Published on 24-06-2022
A recent study by the Centre for Socio-economic and Environmental Studies (CSES), Kochi, highlights the importance of providing pre-departure and skill training programmes to prospective women migrants who want to migrate to foreign countries as domestic workers. Such training programmes are significant for low skilled workers like domestic workers to ensure better working conditions and wages at foreign destinations. We should learn from the experience of the Philippines and Sri Lanka, which provides comprehensive training to equip women domestic workers to meet challenges in foreign countries and seek better wages. NORKA could play a crucial role in delivering training for Kerala women who want to work as domestic workers in foreign destinations. Such pre departure and skill development programmes for domestic workers should be conducted regularly, rather than sporadic events. The study titled ‘Migration of Women Domestic Workers from Kerala to the Gulf: Challenges and Policy Options’ was led by Dr Rakkee Thimothy, Fellow, CSES. The study is based on secondary data, literature, and interviews with domestic workers who migrated from Kerala to the Gulf. The major results from the study are as follows:
(a) Rigid Legal Structures Govern Migration of Women from India
The legal framework of migration from India is governed by the Emigration Act 1983, amended several times, last in 2009. A long-standing criticism against the Act has been a paternalistic stand governing the migration of women. For instance, as per the Act, women and domestic workers must get an Emigration Clearance before migrating to the Gulf countries. The provision introduced to protect women has been often used as a source of exploitation against potential women migrants by private recruitment agencies. Further, India tries to control the recruitment of domestic workers to countries by imposing a total ban on recruitment to certain countries or imposing additional conditions. For instance, in 2011, the government of India stipulated that sponsors of women domestic workers should make a refundable security deposit of US$ 2,500 to be used if the worker needs to be repatriated. In 2016, the Indian government mandated that women domestic workers from India could be recruited only through six stipulated public sector agencies or directly by an overseas employer by placing a request through the Emigrate website. Evidence from existing studies and interviews with women domestic workers indicates that such measures curtail women’s right to make their own decisions and earn a decent living. Further, such measures have a limited role in ensuring protection as women tend to depend on unofficial channels to reach their destination for work.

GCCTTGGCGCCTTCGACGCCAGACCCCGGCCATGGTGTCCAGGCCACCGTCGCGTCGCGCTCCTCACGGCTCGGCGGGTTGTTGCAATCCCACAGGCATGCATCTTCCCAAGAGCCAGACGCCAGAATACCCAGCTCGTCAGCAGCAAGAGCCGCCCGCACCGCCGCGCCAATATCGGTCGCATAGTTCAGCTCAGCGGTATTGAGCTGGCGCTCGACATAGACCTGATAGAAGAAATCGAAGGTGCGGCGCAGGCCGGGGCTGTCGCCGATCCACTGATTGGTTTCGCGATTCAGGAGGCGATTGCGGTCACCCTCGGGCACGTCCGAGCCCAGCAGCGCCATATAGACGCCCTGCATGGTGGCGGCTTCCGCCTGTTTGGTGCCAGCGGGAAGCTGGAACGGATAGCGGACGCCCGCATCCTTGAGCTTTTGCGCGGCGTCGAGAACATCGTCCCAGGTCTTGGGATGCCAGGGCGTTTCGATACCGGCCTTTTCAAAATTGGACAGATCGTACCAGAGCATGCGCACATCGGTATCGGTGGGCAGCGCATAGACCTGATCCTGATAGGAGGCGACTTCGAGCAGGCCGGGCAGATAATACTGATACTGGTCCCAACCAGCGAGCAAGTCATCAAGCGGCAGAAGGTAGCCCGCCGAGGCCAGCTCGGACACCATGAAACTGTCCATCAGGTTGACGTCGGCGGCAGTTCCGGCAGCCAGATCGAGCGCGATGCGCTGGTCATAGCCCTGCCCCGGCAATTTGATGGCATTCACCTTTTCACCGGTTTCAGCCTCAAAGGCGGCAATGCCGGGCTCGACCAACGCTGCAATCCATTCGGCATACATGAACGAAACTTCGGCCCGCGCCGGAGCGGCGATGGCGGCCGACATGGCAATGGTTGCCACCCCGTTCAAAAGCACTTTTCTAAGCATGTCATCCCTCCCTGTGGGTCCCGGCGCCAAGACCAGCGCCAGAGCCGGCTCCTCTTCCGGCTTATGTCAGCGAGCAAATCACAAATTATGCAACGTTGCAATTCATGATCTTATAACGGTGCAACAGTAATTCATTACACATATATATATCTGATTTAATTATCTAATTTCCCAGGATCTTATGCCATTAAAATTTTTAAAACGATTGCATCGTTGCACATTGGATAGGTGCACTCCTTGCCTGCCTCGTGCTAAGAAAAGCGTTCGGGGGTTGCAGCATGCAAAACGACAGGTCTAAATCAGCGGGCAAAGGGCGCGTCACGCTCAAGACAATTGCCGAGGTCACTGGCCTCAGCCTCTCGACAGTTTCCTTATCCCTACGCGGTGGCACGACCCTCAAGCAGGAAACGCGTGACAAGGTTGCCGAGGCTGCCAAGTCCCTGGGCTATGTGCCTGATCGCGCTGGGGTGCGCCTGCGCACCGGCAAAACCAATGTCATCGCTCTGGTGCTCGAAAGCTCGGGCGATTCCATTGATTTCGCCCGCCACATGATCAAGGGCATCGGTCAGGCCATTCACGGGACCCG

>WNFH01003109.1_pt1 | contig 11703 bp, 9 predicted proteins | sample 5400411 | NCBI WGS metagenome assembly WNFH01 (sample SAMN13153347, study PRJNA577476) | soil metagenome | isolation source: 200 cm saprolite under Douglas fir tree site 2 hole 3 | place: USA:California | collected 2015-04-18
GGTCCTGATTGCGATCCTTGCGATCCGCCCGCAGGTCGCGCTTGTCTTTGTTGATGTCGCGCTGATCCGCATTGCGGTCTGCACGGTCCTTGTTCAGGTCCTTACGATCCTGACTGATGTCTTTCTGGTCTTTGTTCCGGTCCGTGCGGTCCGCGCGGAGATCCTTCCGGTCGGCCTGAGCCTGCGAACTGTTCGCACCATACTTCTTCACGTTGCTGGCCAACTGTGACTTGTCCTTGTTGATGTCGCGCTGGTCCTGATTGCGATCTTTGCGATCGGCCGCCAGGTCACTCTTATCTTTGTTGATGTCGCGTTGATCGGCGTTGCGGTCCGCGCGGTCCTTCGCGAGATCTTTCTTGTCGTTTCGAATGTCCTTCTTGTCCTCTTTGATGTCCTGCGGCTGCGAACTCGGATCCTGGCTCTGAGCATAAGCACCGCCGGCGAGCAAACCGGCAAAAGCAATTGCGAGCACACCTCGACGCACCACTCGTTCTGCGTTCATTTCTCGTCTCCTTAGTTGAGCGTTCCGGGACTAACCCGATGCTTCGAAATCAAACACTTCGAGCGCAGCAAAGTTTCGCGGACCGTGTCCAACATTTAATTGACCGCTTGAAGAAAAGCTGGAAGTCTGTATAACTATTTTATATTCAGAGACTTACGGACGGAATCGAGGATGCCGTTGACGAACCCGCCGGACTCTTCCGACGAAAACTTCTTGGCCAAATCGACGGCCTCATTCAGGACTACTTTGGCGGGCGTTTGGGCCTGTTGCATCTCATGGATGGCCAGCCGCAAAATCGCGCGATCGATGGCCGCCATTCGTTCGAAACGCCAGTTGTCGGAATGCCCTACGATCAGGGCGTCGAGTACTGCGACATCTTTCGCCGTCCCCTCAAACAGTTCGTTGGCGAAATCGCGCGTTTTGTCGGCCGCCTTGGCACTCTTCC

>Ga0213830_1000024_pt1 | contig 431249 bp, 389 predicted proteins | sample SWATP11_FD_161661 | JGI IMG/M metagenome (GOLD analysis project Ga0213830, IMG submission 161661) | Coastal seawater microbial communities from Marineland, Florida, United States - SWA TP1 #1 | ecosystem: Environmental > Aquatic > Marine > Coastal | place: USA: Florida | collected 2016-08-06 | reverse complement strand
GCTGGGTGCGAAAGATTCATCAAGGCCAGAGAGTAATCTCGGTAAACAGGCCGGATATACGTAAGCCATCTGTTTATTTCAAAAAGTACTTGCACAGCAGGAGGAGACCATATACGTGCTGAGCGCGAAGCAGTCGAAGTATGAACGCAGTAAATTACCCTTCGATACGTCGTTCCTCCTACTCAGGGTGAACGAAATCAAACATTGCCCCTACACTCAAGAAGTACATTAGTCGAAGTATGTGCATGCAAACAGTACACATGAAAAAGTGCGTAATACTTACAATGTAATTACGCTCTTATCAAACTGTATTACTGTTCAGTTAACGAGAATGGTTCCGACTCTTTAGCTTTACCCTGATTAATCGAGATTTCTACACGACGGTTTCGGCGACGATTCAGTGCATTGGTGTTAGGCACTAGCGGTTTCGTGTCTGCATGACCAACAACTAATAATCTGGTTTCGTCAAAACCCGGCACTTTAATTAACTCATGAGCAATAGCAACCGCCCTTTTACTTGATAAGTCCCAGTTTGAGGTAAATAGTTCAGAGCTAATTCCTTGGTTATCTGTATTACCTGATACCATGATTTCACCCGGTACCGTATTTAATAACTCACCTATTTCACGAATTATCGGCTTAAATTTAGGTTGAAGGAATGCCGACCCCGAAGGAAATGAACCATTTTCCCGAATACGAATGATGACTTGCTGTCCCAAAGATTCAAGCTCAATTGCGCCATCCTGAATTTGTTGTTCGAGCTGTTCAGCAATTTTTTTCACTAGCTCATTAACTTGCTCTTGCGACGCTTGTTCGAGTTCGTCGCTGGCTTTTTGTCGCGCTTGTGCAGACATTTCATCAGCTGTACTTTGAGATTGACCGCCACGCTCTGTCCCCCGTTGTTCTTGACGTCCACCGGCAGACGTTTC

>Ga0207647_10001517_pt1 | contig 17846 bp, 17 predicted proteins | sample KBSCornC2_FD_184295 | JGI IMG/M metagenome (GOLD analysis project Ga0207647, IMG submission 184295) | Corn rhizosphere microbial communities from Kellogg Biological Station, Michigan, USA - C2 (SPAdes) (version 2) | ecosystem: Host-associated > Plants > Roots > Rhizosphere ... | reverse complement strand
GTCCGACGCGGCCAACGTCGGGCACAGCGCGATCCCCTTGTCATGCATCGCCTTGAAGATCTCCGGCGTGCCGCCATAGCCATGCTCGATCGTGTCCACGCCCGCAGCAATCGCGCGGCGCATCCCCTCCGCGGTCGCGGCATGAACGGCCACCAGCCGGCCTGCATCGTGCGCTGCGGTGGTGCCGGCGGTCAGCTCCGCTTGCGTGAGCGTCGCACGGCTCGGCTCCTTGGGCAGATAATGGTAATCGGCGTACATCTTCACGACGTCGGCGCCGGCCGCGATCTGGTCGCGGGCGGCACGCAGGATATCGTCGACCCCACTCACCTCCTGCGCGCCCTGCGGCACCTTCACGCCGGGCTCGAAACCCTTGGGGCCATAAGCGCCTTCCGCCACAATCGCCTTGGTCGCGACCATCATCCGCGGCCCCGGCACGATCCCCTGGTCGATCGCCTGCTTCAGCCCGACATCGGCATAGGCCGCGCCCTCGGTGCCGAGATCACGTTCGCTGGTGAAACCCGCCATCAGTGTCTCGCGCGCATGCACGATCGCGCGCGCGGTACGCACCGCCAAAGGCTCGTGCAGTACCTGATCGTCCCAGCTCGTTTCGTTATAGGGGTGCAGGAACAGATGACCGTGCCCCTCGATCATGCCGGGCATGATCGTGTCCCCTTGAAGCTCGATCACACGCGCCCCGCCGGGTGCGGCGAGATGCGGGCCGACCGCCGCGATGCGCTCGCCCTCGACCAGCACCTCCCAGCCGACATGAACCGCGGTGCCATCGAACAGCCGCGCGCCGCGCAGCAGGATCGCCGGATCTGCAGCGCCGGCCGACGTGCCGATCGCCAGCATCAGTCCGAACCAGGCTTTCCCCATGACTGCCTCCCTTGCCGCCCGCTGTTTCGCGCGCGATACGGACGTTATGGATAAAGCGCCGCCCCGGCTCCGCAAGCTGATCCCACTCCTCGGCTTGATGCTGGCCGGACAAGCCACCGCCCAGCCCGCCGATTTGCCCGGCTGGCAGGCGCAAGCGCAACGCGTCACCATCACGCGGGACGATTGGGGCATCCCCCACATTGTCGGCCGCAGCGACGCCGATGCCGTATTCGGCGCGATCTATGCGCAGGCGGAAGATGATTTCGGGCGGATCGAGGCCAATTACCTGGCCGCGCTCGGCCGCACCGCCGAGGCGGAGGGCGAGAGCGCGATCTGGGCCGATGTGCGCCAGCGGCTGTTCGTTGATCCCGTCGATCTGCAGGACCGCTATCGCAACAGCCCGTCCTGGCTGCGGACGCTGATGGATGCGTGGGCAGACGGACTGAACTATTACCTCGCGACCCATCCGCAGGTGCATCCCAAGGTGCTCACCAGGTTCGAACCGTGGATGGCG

The Emigration Bill 2021, the draft currently available for review, being prepared to repeal the Emigration Act 1983, was expected to address at least some of these criticisms against State policing of women migrant workers.
(b) Legal Rights at the Destination
A major factor limiting the rights of women domestic workers is their status in the Gulf Cooperation Council (GCC) countries. All GCC countries exclude migrant domestic workers from the scope of their labour laws, increasing their vulnerability. Often domestic workers are excluded from the labour laws citing that domestic work cannot be regulated in the same manner as other work without violating the privacy of the employer’s household and the honour of their family. Further, all GCC countries have a weak inspection and dispute resolution mechanisms that render the basic entitlements of migrant domestic workers poor. Therefore, it becomes extremely difficult for migrant domestic workers who work and reside in the employer’s household to assert their rights. However, there have been some recent efforts in most GCC countries to introduce legislation regulating domestic work, though the scope and extent to which such legislation is effective varies. For instance, the UAE revised its standard domestic workers’ contract in 2014 to include one day off a week. In 2015, the Parliament of Kuwait approved the ‘Law No.68 of 2015’ regarding domestic workers, which stipulates a daily work limit of 12 hours for domestic workers. Bilateral agreements or Memorandum of Understanding (MoU) exist between origin and destination countries. For example, the Ministry of Overseas Indian Affairs had proposed a model contract to be adopted in all ECR countries, although there is no evidence of such adoption. A significant issue with the MoU continues to be a lack of clarity on how the monitoring and enforcement mechanisms suggested for providing better working conditions for migrant domestic workers will be implemented and monitored.
(c) Need to Focus on Migrant Friendly Services